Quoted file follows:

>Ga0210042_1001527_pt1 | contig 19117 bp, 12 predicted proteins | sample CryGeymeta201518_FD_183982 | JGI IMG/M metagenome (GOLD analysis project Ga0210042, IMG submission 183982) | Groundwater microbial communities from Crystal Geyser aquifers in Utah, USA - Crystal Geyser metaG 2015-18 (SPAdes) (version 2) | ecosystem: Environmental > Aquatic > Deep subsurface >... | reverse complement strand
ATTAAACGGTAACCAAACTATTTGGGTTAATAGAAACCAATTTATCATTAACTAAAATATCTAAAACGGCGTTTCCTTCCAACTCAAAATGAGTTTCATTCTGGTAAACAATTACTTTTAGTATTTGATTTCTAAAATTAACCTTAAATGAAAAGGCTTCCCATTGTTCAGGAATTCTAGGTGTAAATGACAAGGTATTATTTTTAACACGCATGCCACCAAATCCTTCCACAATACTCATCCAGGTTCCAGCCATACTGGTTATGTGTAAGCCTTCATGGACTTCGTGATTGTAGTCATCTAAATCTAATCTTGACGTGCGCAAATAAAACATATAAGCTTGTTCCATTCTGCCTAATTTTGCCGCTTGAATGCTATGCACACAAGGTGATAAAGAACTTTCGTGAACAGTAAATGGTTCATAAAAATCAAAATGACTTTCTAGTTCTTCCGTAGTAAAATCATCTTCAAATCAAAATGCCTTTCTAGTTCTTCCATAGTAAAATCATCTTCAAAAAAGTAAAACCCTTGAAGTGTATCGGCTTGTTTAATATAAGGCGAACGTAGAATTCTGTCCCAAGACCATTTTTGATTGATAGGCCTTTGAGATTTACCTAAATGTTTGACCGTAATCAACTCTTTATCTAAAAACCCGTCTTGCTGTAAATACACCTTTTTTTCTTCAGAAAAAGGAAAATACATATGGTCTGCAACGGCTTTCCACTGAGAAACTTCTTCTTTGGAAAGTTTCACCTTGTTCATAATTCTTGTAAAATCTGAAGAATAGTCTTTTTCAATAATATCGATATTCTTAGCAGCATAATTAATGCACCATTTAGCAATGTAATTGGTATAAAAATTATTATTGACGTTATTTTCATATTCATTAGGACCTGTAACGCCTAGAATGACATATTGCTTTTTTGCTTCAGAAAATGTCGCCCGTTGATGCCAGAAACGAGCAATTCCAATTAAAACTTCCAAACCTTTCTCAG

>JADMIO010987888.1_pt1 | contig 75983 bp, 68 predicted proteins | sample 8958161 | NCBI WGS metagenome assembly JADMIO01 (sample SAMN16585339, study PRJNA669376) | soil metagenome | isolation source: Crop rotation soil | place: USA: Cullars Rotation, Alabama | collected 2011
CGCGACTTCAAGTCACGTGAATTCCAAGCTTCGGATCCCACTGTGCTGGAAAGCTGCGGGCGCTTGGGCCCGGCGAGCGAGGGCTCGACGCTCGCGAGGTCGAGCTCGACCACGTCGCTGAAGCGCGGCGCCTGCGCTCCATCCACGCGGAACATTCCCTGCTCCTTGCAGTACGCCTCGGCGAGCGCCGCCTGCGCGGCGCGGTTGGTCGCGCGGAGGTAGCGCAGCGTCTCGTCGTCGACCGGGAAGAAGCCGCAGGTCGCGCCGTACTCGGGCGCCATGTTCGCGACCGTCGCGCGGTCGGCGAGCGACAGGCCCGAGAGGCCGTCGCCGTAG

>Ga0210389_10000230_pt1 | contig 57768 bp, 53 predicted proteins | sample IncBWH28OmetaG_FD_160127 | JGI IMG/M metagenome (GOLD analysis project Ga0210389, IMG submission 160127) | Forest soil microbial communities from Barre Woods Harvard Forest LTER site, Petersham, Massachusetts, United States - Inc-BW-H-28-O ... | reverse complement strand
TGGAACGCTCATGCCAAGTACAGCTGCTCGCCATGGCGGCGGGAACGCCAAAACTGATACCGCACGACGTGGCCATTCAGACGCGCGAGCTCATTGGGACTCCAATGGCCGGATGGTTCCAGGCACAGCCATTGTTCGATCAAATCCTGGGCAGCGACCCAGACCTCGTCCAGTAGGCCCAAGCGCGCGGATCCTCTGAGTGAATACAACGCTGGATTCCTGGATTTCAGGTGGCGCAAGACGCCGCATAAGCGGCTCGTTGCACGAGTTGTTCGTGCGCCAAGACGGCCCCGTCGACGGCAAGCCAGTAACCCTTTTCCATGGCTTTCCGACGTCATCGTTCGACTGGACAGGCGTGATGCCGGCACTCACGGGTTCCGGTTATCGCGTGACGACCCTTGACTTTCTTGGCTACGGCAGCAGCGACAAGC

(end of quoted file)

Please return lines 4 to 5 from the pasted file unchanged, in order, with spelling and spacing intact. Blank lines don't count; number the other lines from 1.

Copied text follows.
CGCGACTTCAAGTCACGTGAATTCCAAGCTTCGGATCCCACTGTGCTGGAAAGCTGCGGGCGCTTGGGCCCGGCGAGCGAGGGCTCGACGCTCGCGAGGTCGAGCTCGACCACGTCGCTGAAGCGCGGCGCCTGCGCTCCATCCACGCGGAACATTCCCTGCTCCTTGCAGTACGCCTCGGCGAGCGCCGCCTGCGCGGCGCGGTTGGTCGCGCGGAGGTAGCGCAGCGTCTCGTCGTCGACCGGGAAGAAGCCGCAGGTCGCGCCGTACTCGGGCGCCATGTTCGCGACCGTCGCGCGGTCGGCGAGCGACAGGCCCGAGAGGCCGTCGCCGTAG

>Ga0210389_10000230_pt1 | contig 57768 bp, 53 predicted proteins | sample IncBWH28OmetaG_FD_160127 | JGI IMG/M metagenome (GOLD analysis project Ga0210389, IMG submission 160127) | Forest soil microbial communities from Barre Woods Harvard Forest LTER site, Petersham, Massachusetts, United States - Inc-BW-H-28-O ... | reverse complement strand